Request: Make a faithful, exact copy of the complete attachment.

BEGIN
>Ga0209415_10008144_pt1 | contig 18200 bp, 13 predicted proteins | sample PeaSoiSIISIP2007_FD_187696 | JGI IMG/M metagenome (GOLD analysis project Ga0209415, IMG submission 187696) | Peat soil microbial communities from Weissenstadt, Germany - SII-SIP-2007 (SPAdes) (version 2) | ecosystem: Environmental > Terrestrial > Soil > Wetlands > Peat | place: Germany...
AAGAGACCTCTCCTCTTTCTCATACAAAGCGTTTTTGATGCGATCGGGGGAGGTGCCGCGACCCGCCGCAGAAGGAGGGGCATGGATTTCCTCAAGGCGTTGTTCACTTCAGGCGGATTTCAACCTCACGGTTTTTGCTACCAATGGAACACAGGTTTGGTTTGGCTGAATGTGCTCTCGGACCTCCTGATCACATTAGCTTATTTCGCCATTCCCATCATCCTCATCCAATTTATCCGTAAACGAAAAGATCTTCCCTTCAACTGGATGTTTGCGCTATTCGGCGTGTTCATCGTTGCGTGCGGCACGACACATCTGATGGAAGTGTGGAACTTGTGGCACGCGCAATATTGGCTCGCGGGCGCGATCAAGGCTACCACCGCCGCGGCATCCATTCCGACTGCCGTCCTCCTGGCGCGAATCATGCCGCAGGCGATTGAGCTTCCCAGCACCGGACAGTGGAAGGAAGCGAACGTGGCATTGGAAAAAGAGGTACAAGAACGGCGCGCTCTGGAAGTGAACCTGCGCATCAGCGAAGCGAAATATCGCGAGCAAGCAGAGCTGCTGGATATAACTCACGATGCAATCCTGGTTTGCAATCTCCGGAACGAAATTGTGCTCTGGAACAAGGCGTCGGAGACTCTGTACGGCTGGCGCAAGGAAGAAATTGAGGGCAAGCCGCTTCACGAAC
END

>Ga0209415_10008144_pt1 | contig 18200 bp, 13 predicted proteins | sample PeaSoiSIISIP2007_FD_187696 | JGI IMG/M metagenome (GOLD analysis project Ga0209415, IMG submission 187696) | Peat soil microbial communities from Weissenstadt, Germany - SII-SIP-2007 (SPAdes) (version 2) | ecosystem: Environmental > Terrestrial > Soil > Wetlands > Peat | place: Germany...
AAGAGACCTCTCCTCTTTCTCATACAAAGCGTTTTTGATGCGATCGGGGGAGGTGCCGCGACCCGCCGCAGAAGGAGGGGCATGGATTTCCTCAAGGCGTTGTTCACTTCAGGCGGATTTCAACCTCACGGTTTTTGCTACCAATGGAACACAGGTTTGGTTTGGCTGAATGTGCTCTCGGACCTCCTGATCACATTAGCTTATTTCGCCATTCCCATCATCCTCATCCAATTTATCCGTAAACGAAAAGATCTTCCCTTCAACTGGATGTTTGCGCTATTCGGCGTGTTCATCGTTGCGTGCGGCACGACACATCTGATGGAAGTGTGGAACTTGTGGCACGCGCAATATTGGCTCGCGGGCGCGATCAAGGCTACCACCGCCGCGGCATCCATTCCGACTGCCGTCCTCCTGGCGCGAATCATGCCGCAGGCGATTGAGCTTCCCAGCACCGGACAGTGGAAGGAAGCGAACGTGGCATTGGAAAAAGAGGTACAAGAACGGCGCGCTCTGGAAGTGAACCTGCGCATCAGCGAAGCGAAATATCGCGAGCAAGCAGAGCTGCTGGATATAACTCACGATGCAATCCTGGTTTGCAATCTCCGGAACGAAATTGTGCTCTGGAACAAGGCGTCGGAGACTCTGTACGGCTGGCGCAAGGAAGAAATTGAGGGCAAGCCGCTTCACGAAC